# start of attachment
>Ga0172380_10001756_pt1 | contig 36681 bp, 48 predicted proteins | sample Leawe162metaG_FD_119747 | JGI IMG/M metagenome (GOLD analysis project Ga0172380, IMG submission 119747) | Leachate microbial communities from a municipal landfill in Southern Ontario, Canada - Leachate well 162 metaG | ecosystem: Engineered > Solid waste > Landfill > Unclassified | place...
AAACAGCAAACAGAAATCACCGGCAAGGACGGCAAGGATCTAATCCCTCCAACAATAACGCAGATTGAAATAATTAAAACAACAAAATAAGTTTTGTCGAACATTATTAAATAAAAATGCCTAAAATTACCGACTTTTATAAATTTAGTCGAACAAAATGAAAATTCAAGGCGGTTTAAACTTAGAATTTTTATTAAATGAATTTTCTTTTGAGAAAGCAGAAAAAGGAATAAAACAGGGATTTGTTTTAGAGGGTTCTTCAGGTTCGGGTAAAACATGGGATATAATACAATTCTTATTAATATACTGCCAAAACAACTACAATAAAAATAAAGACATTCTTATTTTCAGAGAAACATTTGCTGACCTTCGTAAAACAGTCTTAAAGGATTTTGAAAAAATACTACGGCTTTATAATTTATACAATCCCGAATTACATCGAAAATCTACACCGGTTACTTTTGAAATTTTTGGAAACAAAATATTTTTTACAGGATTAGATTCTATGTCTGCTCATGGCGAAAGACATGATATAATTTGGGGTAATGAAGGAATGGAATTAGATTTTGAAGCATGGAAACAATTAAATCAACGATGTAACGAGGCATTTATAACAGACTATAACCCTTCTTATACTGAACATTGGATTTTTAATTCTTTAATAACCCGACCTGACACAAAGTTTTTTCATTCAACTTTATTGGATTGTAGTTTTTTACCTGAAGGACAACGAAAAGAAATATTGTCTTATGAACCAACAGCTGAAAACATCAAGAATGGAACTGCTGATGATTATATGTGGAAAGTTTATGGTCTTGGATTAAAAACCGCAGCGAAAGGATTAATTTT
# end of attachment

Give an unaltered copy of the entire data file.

>Ga0172380_10001756_pt1 | contig 36681 bp, 48 predicted proteins | sample Leawe162metaG_FD_119747 | JGI IMG/M metagenome (GOLD analysis project Ga0172380, IMG submission 119747) | Leachate microbial communities from a municipal landfill in Southern Ontario, Canada - Leachate well 162 metaG | ecosystem: Engineered > Solid waste > Landfill > Unclassified | place...
AAACAGCAAACAGAAATCACCGGCAAGGACGGCAAGGATCTAATCCCTCCAACAATAACGCAGATTGAAATAATTAAAACAACAAAATAAGTTTTGTCGAACATTATTAAATAAAAATGCCTAAAATTACCGACTTTTATAAATTTAGTCGAACAAAATGAAAATTCAAGGCGGTTTAAACTTAGAATTTTTATTAAATGAATTTTCTTTTGAGAAAGCAGAAAAAGGAATAAAACAGGGATTTGTTTTAGAGGGTTCTTCAGGTTCGGGTAAAACATGGGATATAATACAATTCTTATTAATATACTGCCAAAACAACTACAATAAAAATAAAGACATTCTTATTTTCAGAGAAACATTTGCTGACCTTCGTAAAACAGTCTTAAAGGATTTTGAAAAAATACTACGGCTTTATAATTTATACAATCCCGAATTACATCGAAAATCTACACCGGTTACTTTTGAAATTTTTGGAAACAAAATATTTTTTACAGGATTAGATTCTATGTCTGCTCATGGCGAAAGACATGATATAATTTGGGGTAATGAAGGAATGGAATTAGATTTTGAAGCATGGAAACAATTAAATCAACGATGTAACGAGGCATTTATAACAGACTATAACCCTTCTTATACTGAACATTGGATTTTTAATTCTTTAATAACCCGACCTGACACAAAGTTTTTTCATTCAACTTTATTGGATTGTAGTTTTTTACCTGAAGGACAACGAAAAGAAATATTGTCTTATGAACCAACAGCTGAAAACATCAAGAATGGAACTGCTGATGATTATATGTGGAAAGTTTATGGTCTTGGATTAAAAACCGCAGCGAAAGGATTAATTTT